In order to maximize use of available resources as well as attract new resources there must be a sound economic development investment strategy.

 
Vision

We are a community driven by our leaders to be the best at utilizing our technology, education, and business assets to build a diverse economic base that leverages and develops the unique strengths of each county and its people.

Mission

Engage community leadership to start, retain, grow and attract companies that will increase the wealth of the region through a holistic and collaborative strategy that builds on the assets and opportunities present in the region.

Goals

Foster Business Growth. Foster the startup, retention, expansion and attraction of small companies that increase the diversification of the regional economy and take advantage of its unique resources and complement efforts in the attraction and retention of talent.

Improve Infrastructure. Ensure that the infrastructure needed by business and community is in place and at a level and cost to meet current and future demands.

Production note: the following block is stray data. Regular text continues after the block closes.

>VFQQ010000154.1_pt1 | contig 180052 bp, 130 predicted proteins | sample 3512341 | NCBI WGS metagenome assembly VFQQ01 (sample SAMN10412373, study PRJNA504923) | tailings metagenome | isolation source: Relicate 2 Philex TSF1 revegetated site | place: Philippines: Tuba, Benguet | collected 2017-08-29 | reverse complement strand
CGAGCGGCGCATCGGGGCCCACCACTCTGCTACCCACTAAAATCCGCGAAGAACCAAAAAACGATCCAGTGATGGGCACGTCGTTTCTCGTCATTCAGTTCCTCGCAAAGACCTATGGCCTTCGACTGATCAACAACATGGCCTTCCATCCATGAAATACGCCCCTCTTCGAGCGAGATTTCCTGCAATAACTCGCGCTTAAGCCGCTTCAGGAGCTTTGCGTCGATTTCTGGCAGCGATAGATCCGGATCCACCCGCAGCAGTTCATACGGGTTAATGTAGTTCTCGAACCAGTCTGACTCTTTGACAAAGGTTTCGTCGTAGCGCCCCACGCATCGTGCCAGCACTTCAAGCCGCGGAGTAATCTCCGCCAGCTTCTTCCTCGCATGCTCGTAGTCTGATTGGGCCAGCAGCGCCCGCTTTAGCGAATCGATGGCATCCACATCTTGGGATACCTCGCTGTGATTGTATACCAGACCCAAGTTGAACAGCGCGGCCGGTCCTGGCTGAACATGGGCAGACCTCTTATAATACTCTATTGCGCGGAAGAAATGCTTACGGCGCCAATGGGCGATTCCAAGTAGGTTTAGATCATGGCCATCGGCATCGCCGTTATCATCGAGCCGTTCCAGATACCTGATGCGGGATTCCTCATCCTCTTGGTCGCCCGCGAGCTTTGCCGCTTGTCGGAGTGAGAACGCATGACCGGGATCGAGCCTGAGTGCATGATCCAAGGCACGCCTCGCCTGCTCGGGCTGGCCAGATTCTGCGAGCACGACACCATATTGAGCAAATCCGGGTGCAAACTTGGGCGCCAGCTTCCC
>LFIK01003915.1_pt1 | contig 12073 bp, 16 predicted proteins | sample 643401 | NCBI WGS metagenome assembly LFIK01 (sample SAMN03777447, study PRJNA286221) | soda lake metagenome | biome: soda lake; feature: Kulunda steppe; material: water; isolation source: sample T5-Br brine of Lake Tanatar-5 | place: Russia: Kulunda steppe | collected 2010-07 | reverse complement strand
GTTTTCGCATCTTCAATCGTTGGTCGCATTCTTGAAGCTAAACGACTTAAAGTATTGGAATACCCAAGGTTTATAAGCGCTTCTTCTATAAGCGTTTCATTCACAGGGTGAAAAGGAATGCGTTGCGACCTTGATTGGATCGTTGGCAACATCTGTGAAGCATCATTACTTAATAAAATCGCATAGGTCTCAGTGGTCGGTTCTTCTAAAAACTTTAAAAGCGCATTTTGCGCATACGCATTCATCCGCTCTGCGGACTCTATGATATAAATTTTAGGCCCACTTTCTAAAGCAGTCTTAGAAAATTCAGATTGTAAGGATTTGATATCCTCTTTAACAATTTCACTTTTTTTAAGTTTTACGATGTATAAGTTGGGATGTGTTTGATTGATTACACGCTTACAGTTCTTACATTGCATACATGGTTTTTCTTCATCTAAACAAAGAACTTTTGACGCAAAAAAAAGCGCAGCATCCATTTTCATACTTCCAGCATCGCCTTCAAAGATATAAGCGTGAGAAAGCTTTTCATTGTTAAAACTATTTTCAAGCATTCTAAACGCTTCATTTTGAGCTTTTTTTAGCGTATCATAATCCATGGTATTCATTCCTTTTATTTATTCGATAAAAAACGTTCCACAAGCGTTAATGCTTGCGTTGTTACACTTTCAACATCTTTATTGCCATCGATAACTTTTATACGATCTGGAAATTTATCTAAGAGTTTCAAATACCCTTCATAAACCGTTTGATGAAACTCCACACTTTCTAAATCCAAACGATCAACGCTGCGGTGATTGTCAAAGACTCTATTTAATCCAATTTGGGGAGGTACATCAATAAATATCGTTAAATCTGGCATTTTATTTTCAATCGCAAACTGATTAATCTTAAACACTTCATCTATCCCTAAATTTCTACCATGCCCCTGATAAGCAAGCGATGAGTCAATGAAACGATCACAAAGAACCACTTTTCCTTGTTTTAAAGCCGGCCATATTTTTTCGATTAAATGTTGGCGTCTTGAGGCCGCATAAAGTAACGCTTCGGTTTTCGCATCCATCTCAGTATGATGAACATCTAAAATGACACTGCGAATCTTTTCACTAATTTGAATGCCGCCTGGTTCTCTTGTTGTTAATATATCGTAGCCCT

Revitalize Our Communities. Create communities in Baraga, Houghton and Keweenaw Counties that are attractive to recruiting and retaining talent.

Develop and attract Talent. Develop a comprehensive attraction, retention, and education system that seeks out, attracts, and retains skilled talent and allows area residents to develop the talent and skills most appropriate for them and the local economy.

Enhance Cultural and Recreational Opportunities. Develop and market the region's cultural and outdoor oriented and family friendly lifestyle.

 

Economic History of Our Community